A study of flies led by researchers at the University of Florida Genetics Institute has revealed that it is the simpler genetic makeup of males that makes them more attractive than females across species.
The observation that males evolve more quickly than females has been in existence ever since 19th century biologist Charles Darwin pointed out the majesty of a peacock's tail feather in comparison with the plainness of the peahen's.
Males are known to have flashier features and more melodious warbles in an eternal competition to win the best mates, a concept known as sexual selection. But it has been a mystery why males are in evolutionary overdrive, even though they have essentially the same genes as females.
Now, the new study appearing online in the Proceedings of the National Academy of Sciences sheds some light on the issue. "It's because males are simpler. The mode of inheritance in males involves simpler genetic architecture that does not include as many interactions between genes as could be involved in female inheritance," said Marta Wayne, an associate professor of zoology in the College of Liberal Arts and Sciences and director of UF's Graduate Program in Genetics and Genomics.
During the study, the research team examined how gene expression is inherited differently in male and female fruit flies using microarray analysis, which is a way to monitor the activity of thousands of genes simultaneously. The flies were identical genetically, except that females have two X chromosomes and males have a single X and a single Y chromosome.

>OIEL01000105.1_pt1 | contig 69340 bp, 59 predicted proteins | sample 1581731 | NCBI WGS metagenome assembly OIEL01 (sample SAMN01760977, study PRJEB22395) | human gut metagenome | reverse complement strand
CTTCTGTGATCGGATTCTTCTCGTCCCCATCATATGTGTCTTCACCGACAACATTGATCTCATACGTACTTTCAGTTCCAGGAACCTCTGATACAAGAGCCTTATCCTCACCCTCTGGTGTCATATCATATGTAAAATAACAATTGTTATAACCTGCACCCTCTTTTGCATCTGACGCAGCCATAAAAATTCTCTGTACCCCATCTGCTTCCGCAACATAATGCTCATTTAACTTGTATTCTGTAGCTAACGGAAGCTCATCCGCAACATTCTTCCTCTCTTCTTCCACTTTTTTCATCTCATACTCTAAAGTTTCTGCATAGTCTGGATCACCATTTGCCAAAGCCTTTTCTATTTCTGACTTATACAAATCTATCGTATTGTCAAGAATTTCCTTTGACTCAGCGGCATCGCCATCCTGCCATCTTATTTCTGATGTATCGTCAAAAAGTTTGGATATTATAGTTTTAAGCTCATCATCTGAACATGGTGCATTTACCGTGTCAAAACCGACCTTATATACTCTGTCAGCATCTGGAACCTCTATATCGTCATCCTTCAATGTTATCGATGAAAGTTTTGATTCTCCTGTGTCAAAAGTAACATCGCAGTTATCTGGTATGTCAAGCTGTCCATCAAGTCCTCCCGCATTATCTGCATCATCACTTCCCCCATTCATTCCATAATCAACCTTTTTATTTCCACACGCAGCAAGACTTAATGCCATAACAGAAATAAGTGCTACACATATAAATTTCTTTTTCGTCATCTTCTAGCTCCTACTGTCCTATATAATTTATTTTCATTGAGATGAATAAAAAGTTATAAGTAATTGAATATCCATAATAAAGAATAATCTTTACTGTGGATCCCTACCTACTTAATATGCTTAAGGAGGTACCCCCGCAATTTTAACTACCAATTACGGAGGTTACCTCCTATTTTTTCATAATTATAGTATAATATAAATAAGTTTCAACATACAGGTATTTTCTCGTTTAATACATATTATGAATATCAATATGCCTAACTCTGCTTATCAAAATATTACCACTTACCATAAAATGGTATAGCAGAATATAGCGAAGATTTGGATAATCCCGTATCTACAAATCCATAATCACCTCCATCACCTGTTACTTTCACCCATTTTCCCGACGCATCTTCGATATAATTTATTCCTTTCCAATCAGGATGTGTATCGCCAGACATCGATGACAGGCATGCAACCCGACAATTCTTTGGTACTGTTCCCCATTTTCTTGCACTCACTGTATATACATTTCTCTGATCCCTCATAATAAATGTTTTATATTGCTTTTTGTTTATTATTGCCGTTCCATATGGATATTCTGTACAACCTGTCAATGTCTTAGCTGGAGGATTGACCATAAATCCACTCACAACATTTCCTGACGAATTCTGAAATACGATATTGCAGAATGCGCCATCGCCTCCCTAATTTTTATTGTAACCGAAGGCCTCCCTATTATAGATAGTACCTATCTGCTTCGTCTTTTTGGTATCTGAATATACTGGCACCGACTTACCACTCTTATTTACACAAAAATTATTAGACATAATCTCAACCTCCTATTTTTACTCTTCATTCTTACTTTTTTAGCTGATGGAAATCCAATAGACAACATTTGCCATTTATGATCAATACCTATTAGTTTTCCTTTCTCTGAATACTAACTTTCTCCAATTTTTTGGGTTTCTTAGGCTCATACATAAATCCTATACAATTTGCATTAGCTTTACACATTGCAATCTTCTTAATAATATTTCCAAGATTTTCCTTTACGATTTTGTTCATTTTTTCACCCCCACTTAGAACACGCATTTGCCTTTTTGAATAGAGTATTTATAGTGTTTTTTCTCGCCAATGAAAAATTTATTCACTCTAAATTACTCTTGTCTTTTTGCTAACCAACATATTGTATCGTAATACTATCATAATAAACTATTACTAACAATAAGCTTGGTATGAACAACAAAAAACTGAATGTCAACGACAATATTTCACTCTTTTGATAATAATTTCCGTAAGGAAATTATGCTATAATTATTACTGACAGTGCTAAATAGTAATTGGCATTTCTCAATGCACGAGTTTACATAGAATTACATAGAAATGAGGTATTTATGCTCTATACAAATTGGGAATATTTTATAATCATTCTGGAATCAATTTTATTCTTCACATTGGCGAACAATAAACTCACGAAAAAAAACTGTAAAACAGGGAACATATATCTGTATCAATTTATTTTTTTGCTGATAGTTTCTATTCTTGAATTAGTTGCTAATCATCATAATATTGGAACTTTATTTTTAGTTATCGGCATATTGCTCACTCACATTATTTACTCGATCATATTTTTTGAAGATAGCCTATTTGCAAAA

The study suggested that extra X chromosome in females might make answering the call of selection more complicated. According to the researchers, sex cells from a mother and a father combine to make an embryo in flies or humans. Females are equipped with two versions of X-linked genes that interact not only with each other, but also with other genes. Whereas, males have only one version of the X chromosome, making for fewer interactions and more straightforward male inheritance, especially since the male's Y chromosome contains very few genes.
"In females, a dominant allele can hide the presence of a recessive allele. In contrast to females, which have two X chromosomes, one inherited from each parent, males have only one X inherited only from their mother. This is a simple mechanism that could be working in cooperation with sexual selection to help males evolve more quickly," said Lauren McIntyre, an associate professor of molecular genetics and microbiology in UF's College of Medicine.
The researchers believe that the relatively uncomplicated genetic pathway helps males respond to the pressures of sexual selection, thereby enabling them to win females and produce greater numbers of offspring.
The scientists analysed 8,607 genes that are shared by both sexes of a fruit fly called Drosophila melanogaster. They found that 7,617 of the genes were expressed differently in males and females, indicating that the same genes do different things.
The researchers believe that their finding may lead to the advancement of understanding as to why diseases may present themselves or respond to treatment differently in men and women. "There's a health aspect in figuring out differences in gene expression between the sexes. To make a male or a female, even in a fly, it's all about turning things on -- either in different places or different amounts or at different times -- because we all basically have the same starting set of genes," said Wayne.